Aside from kicking “high”, it is necessary to be flexible to keep proper stance while shifting into throws, and escaping submission holds.
Remember in a life survival situation you might trip, fall, or be forced into an awkward movement by accident. Having a good range of motion can prevent injury in these incidences.
Flexibility also helps coordination, improves blood flow, enhances stability and aids in all other important bodily functions.
Strength & Flexibility
Myth #1 About Strength and Flexibility.
I’m sure some of you have heard the statement that if you have big muscles it will reduce your flexibility, the term has been coined “Muscle bound”, It’s actually quite the opposite based on the studies done in recent years, Harvard.edu stretching to reduce the chance of injury and diminish exercise-related muscle soreness. In essence strength and flexibility enhance on another. Any Neglect of one or more particular muscle groups will result in loss in flexion. Experts in the Strength Training Field and Physical Therapy all suggest about 10 minutes of stretching be performed after a training session
Types of Stretching
Most Karateka practice a range of stretching exercises. Which are listed and explained below;
Active Stretching- This first stretch is something you may recognize as a technique a yoga practitioner would do. This is where you hold (for about 10 seconds) a pose using nothing but your strength of that muscle.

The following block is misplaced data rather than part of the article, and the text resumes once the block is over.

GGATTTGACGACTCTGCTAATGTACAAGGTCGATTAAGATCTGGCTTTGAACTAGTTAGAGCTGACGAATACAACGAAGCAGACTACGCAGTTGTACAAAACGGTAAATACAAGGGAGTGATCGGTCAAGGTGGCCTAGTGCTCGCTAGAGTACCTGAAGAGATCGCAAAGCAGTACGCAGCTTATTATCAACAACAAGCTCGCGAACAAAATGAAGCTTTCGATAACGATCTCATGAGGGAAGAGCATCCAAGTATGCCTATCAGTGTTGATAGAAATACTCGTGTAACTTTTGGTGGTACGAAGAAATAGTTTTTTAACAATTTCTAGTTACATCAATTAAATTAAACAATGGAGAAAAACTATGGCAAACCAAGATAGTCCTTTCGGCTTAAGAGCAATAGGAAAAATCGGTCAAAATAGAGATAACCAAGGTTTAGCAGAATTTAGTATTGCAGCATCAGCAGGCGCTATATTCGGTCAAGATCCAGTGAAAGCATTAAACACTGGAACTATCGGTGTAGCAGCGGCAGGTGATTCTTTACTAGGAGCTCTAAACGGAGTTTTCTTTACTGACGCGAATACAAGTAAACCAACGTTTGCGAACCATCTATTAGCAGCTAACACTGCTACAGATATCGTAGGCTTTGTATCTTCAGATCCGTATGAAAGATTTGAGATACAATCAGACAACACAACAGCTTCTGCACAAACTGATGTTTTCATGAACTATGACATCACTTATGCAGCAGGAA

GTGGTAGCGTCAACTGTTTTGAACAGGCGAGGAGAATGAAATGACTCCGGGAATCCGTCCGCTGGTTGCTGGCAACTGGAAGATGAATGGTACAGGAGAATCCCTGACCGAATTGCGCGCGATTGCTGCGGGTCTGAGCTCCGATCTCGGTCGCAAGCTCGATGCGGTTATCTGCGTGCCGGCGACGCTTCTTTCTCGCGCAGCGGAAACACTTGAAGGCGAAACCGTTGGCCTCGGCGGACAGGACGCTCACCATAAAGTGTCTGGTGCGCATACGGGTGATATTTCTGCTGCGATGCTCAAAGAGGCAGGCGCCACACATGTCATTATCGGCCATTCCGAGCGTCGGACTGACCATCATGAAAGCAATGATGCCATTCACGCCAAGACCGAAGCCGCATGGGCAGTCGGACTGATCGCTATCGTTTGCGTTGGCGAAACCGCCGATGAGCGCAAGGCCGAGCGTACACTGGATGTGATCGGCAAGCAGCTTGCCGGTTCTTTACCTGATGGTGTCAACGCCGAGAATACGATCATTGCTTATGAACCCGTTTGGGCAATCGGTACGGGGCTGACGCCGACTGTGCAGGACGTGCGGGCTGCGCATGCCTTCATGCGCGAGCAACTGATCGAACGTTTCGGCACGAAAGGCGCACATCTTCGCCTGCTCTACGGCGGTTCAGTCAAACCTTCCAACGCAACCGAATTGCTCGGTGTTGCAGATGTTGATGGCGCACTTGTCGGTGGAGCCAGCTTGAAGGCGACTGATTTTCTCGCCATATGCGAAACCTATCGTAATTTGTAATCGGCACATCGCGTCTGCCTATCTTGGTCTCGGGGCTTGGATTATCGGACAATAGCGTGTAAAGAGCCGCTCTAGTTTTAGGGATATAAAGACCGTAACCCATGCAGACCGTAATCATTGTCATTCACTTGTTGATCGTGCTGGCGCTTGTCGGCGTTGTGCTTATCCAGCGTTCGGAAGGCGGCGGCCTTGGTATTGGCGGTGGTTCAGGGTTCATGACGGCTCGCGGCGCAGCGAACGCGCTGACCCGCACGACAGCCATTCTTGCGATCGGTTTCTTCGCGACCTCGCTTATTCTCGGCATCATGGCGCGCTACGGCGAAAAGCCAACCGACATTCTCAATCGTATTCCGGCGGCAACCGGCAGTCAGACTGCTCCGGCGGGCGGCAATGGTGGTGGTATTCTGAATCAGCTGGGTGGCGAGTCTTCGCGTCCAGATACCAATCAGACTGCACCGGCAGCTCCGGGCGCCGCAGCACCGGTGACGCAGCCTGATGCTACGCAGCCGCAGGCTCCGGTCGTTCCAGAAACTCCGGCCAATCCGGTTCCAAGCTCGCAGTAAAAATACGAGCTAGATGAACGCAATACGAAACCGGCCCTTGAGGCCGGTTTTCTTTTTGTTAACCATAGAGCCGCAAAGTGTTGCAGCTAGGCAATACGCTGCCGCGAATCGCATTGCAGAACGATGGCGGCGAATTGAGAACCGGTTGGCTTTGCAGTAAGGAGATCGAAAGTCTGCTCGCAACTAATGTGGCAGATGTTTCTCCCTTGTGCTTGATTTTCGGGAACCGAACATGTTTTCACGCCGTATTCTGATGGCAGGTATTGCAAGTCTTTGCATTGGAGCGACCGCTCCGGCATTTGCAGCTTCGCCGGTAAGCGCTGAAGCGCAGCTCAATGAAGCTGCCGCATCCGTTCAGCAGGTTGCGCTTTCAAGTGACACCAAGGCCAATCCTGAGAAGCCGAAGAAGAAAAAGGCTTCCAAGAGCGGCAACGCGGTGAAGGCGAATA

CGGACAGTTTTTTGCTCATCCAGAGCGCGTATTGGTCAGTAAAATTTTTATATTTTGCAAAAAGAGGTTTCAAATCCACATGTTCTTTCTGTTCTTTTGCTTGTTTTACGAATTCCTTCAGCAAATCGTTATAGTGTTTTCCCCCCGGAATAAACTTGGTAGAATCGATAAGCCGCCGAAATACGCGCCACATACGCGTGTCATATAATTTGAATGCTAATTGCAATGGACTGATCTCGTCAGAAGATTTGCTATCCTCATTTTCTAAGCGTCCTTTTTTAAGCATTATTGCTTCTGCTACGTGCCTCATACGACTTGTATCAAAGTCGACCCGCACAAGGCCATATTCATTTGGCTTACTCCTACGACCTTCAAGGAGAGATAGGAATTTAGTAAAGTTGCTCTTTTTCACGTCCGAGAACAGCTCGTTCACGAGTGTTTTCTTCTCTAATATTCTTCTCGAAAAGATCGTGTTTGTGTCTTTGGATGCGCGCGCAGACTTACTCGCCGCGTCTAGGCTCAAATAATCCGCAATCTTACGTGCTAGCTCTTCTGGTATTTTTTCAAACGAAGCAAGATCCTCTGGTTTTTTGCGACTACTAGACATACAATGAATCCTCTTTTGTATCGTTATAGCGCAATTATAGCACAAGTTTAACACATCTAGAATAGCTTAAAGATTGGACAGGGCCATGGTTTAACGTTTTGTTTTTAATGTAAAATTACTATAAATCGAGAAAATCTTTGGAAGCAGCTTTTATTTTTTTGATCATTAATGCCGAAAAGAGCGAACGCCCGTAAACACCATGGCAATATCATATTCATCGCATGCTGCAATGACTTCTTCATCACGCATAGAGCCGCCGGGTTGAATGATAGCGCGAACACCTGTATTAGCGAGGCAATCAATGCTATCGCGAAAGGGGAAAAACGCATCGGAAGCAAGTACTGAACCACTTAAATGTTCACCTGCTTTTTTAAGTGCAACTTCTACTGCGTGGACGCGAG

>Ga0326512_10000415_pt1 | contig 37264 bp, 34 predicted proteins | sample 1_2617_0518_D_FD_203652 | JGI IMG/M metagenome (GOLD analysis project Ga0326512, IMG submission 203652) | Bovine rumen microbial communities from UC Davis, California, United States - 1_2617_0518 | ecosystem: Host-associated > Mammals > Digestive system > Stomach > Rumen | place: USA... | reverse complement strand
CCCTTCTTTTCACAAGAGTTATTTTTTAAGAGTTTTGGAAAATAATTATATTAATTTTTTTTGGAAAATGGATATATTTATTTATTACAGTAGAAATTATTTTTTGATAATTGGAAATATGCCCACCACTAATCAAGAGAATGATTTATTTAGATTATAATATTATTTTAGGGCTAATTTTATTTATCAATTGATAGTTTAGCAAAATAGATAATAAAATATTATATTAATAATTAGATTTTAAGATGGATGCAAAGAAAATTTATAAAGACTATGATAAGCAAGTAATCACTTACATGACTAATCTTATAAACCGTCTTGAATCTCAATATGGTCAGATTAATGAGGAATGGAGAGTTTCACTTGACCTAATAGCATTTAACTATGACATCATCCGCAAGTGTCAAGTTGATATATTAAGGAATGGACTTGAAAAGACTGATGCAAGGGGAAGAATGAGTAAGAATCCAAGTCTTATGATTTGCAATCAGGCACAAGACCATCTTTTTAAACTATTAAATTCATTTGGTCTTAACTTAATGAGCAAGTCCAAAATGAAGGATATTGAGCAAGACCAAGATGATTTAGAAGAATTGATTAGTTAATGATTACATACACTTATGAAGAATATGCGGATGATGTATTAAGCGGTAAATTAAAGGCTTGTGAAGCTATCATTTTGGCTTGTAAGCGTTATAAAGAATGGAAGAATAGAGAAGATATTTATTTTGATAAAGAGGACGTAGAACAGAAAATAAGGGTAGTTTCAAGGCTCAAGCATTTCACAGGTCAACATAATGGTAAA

Isometric Stretching- The quickest method to lengthening, strengthening and stretching your muscles is Isometric Stretching. Using your own limbs you apply resistance, there is no actual movement and it mimics a basic Static Stretch.
Dynamic Stretching- This stretch consists of moving your limbs and body as a whole incrementally increasing the speed and range of the movements. This stretch should be halted when the muscles get tired. A great example of this stretch in a martial artists training , and exercise we perform regularly at the dojo is starting with a low front kick (Mae Gari) and work your way up to kicking chest and then head level.
PNF Stretching- Or Commonly referred to (Proprioceptive Neuromuscular Facilitation) which is considered the latest form in stretching. Originally designed for use with stroke victims quickly became popular for the general populous. This stretch combines Isometric and Passive stretching. The quickest method to lengthening, strengthening and stretching your muscles is isometric
Ballistic Stretching-This is not commonly used by martial artist because it has a tendency to reduce flexibility because it prevents the muscles from fully relaxing while in a stretched position. While in a stretched position you use your momentum and weight, bouncing at the end of a stretch.
Static Stretching- This last stretch is commonly used when dealing with injured muscles. You take a pose and hold it with another limb or part of your body. It is a very slow and relaxing stretch easy for the beginner.
Video of Stretching Demonstration:
Stretching has multiple benefits for the beginning to advanced martial artist practicing Shorin-Ryu, Shorinkan, Okinawan Karate, Kids and Adult Karateka everywhere. Begin your stretches with 5-10 min sessions two times daily. When you are comfortable and more flexible you can up the time. We do these stretches before each class at Hughes Karate-Do, Chandler Az.